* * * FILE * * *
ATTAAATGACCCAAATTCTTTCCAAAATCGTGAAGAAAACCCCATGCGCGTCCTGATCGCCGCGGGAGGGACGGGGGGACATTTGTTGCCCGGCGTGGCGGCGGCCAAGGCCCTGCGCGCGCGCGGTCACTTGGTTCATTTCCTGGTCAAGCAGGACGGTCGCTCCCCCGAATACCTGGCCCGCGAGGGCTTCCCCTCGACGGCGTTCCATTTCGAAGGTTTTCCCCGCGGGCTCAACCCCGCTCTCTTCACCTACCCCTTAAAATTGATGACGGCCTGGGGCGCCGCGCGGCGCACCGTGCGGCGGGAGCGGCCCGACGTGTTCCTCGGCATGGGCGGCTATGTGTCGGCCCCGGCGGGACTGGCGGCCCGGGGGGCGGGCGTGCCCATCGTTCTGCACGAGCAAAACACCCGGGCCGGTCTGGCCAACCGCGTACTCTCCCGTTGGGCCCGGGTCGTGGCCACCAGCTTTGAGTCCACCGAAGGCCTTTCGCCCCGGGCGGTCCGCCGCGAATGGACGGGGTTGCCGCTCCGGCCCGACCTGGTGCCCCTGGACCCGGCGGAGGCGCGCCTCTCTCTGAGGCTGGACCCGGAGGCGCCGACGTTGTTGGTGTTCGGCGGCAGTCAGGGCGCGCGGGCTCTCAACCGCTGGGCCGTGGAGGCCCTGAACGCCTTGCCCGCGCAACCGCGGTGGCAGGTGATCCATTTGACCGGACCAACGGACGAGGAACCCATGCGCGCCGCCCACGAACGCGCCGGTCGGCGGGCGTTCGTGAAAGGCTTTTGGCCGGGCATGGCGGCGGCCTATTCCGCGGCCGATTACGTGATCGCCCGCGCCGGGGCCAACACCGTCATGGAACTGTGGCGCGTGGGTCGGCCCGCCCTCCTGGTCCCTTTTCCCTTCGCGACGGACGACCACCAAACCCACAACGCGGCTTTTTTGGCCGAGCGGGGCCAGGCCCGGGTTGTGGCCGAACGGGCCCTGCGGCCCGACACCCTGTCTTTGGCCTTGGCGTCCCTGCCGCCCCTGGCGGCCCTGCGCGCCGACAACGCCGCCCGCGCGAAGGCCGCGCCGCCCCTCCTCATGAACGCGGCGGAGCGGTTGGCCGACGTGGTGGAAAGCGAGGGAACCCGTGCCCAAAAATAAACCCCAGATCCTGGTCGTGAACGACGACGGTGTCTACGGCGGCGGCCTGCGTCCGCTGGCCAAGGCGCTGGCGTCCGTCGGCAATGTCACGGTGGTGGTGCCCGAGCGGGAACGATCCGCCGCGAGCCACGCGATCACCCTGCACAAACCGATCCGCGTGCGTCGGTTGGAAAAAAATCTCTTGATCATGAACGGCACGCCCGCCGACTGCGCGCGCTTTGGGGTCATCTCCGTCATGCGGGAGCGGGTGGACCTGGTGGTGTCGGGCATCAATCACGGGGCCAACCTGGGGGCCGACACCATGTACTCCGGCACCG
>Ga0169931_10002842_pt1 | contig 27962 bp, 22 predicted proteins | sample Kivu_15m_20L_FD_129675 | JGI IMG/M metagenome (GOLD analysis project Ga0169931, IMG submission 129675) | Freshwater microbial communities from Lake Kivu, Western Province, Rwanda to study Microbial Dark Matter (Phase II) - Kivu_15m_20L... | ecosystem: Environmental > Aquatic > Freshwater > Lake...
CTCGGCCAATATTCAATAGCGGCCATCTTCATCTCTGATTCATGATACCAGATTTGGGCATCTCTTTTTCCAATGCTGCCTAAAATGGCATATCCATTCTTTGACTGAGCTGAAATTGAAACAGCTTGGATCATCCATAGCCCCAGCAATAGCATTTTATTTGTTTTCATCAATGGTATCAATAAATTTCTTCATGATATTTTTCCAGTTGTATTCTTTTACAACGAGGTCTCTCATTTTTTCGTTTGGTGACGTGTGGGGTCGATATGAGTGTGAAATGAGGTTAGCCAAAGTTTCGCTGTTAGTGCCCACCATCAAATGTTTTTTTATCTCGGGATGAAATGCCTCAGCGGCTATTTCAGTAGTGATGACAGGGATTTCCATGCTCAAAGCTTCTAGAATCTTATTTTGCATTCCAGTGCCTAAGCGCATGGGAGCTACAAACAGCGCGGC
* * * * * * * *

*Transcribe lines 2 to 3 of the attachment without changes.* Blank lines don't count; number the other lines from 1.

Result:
>Ga0169931_10002842_pt1 | contig 27962 bp, 22 predicted proteins | sample Kivu_15m_20L_FD_129675 | JGI IMG/M metagenome (GOLD analysis project Ga0169931, IMG submission 129675) | Freshwater microbial communities from Lake Kivu, Western Province, Rwanda to study Microbial Dark Matter (Phase II) - Kivu_15m_20L... | ecosystem: Environmental > Aquatic > Freshwater > Lake...
CTCGGCCAATATTCAATAGCGGCCATCTTCATCTCTGATTCATGATACCAGATTTGGGCATCTCTTTTTCCAATGCTGCCTAAAATGGCATATCCATTCTTTGACTGAGCTGAAATTGAAACAGCTTGGATCATCCATAGCCCCAGCAATAGCATTTTATTTGTTTTCATCAATGGTATCAATAAATTTCTTCATGATATTTTTCCAGTTGTATTCTTTTACAACGAGGTCTCTCATTTTTTCGTTTGGTGACGTGTGGGGTCGATATGAGTGTGAAATGAGGTTAGCCAAAGTTTCGCTGTTAGTGCCCACCATCAAATGTTTTTTTATCTCGGGATGAAATGCCTCAGCGGCTATTTCAGTAGTGATGACAGGGATTTCCATGCTCAAAGCTTCTAGAATCTTATTTTGCATTCCAGTGCCTAAGCGCATGGGAGCTACAAACAGCGCGGC